Twenty-odd years ago in the midst of Class War, U.K.
So this is England.
My legs are far from brittle these days, but it feels like they could snap at any time. My head is far from soaked in alcohol, but it feels just as foggy as it once was in the depths of mid winter evenings of years past when the clouds hung close around the eaves and the emptied whisky bottles clattered in the grate. No fires in those times, just the Friday bottle of Jack Daniels resting within the black metal and some sweet sad sound on the stereo.
So visiting those feelings, strangely, naturally inescapably and unfathomably in June. Walking the afternoon streets of Bristol in weak fragmented sunlight and feeling detached from the world completely, as though I were vaporous shroud flitting through the moment before ascending to the sky to disperse into the blue. If only.
Feeling the pull of the world too much, perhaps, and being eternally disappointed as so many things fail to pull themselves up to any kind of interesting level. Despondent looking at the multitude of discarded gum blotches that pockmark the sidewalk, hopelessly let down by the lateness of trains and nauseated by the sometimes vague but often overpowering stench of stale cigarettes and the piss that seems to fester everywhere I go. So this is England.
Now pulling in the corners once more and softening the blows, deep down within the jade of the false imaginary glade, hearing a guitar reverberating echo drip like silver mercury drops of moisture kissing my lips. Just so. If only.
If only there was only nothing else but the magic. If only the aches, the aches which hurt so magnificently, the aches which pain me so acutely deliciously; if only these aches were more tangible, had some kind of handle to grab a hold of and pull until something might give and shower me with meaning; and all the what-ifs came out sparkling of platinum beads threaded through jet black hair. If only the rain would hold off for a day, would stop falling on my drooping head and would stop reminding me of 1985 and how that summer fell into historical depths of despair the colour of silver grey Nike jackets.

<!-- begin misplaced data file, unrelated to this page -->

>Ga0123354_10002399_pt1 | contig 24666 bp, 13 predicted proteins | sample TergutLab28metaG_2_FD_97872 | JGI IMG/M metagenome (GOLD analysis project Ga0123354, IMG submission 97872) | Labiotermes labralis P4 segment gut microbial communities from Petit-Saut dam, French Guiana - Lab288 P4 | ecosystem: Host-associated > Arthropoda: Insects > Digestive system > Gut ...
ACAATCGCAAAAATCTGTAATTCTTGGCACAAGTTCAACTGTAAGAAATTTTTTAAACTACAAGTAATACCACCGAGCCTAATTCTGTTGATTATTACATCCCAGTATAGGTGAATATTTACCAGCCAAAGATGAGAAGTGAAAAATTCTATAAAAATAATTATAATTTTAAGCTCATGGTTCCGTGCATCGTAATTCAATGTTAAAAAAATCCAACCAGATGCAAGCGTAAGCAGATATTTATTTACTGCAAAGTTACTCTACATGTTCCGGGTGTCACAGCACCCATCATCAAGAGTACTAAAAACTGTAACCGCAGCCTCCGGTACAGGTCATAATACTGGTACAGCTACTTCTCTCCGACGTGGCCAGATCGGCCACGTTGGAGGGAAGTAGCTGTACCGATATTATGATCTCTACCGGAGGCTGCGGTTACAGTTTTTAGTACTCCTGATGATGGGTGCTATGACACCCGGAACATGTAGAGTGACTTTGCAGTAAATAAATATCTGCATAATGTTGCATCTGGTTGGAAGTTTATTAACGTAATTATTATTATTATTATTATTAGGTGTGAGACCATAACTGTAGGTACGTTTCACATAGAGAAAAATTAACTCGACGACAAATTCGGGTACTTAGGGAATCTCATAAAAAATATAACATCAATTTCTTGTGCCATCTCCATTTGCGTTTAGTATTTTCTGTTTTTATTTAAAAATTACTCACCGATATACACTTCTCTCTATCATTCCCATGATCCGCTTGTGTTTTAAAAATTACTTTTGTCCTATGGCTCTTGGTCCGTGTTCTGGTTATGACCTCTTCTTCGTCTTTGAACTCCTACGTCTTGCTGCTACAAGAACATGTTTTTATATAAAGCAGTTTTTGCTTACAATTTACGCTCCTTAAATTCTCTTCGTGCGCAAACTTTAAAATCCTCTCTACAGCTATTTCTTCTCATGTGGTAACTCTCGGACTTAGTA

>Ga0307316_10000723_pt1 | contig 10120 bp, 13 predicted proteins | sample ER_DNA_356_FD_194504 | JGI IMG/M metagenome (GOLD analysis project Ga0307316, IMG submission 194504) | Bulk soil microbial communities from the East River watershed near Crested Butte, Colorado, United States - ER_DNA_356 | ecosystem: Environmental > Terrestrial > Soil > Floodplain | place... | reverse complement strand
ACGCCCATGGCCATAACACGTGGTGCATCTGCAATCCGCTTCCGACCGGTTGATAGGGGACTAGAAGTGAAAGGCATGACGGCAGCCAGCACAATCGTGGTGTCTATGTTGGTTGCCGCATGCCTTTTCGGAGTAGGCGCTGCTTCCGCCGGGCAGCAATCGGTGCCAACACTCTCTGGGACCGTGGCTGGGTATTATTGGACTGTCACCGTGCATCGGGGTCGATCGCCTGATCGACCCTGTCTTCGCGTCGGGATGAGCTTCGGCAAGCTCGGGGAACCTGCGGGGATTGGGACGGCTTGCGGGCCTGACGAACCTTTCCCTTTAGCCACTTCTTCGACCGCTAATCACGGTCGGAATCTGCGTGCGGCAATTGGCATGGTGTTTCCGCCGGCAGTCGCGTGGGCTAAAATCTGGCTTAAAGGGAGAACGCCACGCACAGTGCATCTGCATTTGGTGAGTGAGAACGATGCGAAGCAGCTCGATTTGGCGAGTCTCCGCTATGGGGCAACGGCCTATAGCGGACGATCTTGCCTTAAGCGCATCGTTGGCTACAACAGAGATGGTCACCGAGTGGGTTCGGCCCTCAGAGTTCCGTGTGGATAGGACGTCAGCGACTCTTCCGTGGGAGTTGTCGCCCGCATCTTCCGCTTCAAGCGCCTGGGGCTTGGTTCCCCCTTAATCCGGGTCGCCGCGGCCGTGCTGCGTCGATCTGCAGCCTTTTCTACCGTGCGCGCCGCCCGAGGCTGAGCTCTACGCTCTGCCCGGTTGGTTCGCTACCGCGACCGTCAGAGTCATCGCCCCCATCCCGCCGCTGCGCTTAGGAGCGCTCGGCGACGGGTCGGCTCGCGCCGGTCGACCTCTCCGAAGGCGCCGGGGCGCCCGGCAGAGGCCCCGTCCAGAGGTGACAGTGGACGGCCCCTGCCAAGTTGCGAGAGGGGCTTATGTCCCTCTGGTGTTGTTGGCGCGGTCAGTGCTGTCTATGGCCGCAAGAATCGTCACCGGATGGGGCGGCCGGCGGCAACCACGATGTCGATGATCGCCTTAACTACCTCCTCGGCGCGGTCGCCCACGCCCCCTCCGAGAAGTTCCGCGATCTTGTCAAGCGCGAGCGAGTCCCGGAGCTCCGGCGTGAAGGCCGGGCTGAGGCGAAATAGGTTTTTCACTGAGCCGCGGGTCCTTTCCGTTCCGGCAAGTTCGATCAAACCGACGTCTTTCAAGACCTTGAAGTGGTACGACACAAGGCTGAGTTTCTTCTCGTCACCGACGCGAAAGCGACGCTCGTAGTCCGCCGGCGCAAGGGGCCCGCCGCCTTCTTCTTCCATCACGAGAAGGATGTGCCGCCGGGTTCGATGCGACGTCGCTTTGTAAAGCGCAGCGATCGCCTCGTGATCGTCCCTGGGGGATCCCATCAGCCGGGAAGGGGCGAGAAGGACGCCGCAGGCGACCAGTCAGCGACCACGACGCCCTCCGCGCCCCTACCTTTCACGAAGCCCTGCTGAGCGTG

Scott used to work in the kitchens of the Bruce Inn. He worked there during the summer of 1983 when we were both seventeen and I would walk up the dusty lane from my house to the pub to meet him after his shift finished around two in the afternoon. We spent the afternoons playing pool and drinking sweet cider. The pool table at the Bruce was in a tiny room that was always filled with smoke and the walls were so close to the table on the long sides that you had to use special small cues. In one corner of the room stood a jukebox and a Donkey Kong video machine. In another was a dartboard. There were two small round tables and maybe six little stools but mostly people stood, smoking their cigarettes and drinking their beer. There was only one door to the outside in that summer and two thin windows that opened only a crack. It was always hot.
Scott was a good pool player. He had learnt from his dad, who would sit and watch the snooker on the telly at home, and also on occasion drop by the pub for a quick game. Originally from Larkhall, Scott told me his dad used to play in the rough bars of Lanarkshire, quietly dispatching the flashy young players who fancied themselves as sharks with a smile, a handshake of iron and a polite "good game." Scott inherited the same quiet intense game, and if he occasionally injected a bit of flamboyance, well that was only the impetuosity of youth after all.
The Bruce Inn was a strange pub, and although I came to call it my regular haunt, my clothes becoming ingrained with that peculiar pub smell that mixes beer and fried food with cigarette smoke, I never felt like a regular. Maybe it was my inbuilt paranoia. Maybe it was the fact that the bar was largely the haunt of characters from the other side of the invisible but violently real wall which existed between the sprawling private housing estate on which I lived, and the council housing scheme. Of course this being 1983, Class War was very much still in vogue. So despite the fact that I was on the dole, and met several of the same characters in the signing-on line, I was treated with mistrust, tolerated only because I was with Scott and his dad.
Of course, my insistence on playing Jesus and Mary Chain B-sides on the jukebox, chalking up poems and drawing odd characters on the blackboard didn’t help.